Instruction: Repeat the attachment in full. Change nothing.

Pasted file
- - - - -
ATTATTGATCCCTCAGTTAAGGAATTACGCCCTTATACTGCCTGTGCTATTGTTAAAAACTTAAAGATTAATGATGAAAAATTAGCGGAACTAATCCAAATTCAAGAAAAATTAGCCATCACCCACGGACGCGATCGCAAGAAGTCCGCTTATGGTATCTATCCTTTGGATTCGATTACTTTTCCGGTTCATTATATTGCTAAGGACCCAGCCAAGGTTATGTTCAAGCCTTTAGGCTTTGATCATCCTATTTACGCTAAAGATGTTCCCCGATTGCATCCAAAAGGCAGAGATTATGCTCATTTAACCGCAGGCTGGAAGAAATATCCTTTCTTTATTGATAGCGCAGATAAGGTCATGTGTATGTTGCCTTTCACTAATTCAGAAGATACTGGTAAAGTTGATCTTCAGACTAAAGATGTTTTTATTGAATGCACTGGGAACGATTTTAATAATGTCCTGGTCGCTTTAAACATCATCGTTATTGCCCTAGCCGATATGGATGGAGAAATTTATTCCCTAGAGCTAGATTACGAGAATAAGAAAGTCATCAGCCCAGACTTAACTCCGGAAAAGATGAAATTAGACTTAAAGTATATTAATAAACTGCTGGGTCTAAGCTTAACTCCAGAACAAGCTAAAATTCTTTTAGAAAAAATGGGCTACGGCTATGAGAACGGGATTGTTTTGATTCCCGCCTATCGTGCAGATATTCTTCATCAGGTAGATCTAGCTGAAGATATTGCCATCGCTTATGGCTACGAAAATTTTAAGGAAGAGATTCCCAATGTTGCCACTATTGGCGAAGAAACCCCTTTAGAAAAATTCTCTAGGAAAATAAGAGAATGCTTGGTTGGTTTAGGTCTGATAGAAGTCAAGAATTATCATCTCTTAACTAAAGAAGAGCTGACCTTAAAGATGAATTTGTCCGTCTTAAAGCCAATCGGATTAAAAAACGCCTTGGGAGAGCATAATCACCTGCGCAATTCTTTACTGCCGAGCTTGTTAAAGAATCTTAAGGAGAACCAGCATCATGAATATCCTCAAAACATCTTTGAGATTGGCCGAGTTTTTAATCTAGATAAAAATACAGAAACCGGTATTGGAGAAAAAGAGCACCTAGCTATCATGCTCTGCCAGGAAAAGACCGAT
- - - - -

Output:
ATTATTGATCCCTCAGTTAAGGAATTACGCCCTTATACTGCCTGTGCTATTGTTAAAAACTTAAAGATTAATGATGAAAAATTAGCGGAACTAATCCAAATTCAAGAAAAATTAGCCATCACCCACGGACGCGATCGCAAGAAGTCCGCTTATGGTATCTATCCTTTGGATTCGATTACTTTTCCGGTTCATTATATTGCTAAGGACCCAGCCAAGGTTATGTTCAAGCCTTTAGGCTTTGATCATCCTATTTACGCTAAAGATGTTCCCCGATTGCATCCAAAAGGCAGAGATTATGCTCATTTAACCGCAGGCTGGAAGAAATATCCTTTCTTTATTGATAGCGCAGATAAGGTCATGTGTATGTTGCCTTTCACTAATTCAGAAGATACTGGTAAAGTTGATCTTCAGACTAAAGATGTTTTTATTGAATGCACTGGGAACGATTTTAATAATGTCCTGGTCGCTTTAAACATCATCGTTATTGCCCTAGCCGATATGGATGGAGAAATTTATTCCCTAGAGCTAGATTACGAGAATAAGAAAGTCATCAGCCCAGACTTAACTCCGGAAAAGATGAAATTAGACTTAAAGTATATTAATAAACTGCTGGGTCTAAGCTTAACTCCAGAACAAGCTAAAATTCTTTTAGAAAAAATGGGCTACGGCTATGAGAACGGGATTGTTTTGATTCCCGCCTATCGTGCAGATATTCTTCATCAGGTAGATCTAGCTGAAGATATTGCCATCGCTTATGGCTACGAAAATTTTAAGGAAGAGATTCCCAATGTTGCCACTATTGGCGAAGAAACCCCTTTAGAAAAATTCTCTAGGAAAATAAGAGAATGCTTGGTTGGTTTAGGTCTGATAGAAGTCAAGAATTATCATCTCTTAACTAAAGAAGAGCTGACCTTAAAGATGAATTTGTCCGTCTTAAAGCCAATCGGATTAAAAAACGCCTTGGGAGAGCATAATCACCTGCGCAATTCTTTACTGCCGAGCTTGTTAAAGAATCTTAAGGAGAACCAGCATCATGAATATCCTCAAAACATCTTTGAGATTGGCCGAGTTTTTAATCTAGATAAAAATACAGAAACCGGTATTGGAGAAAAAGAGCACCTAGCTATCATGCTCTGCCAGGAAAAGACCGAT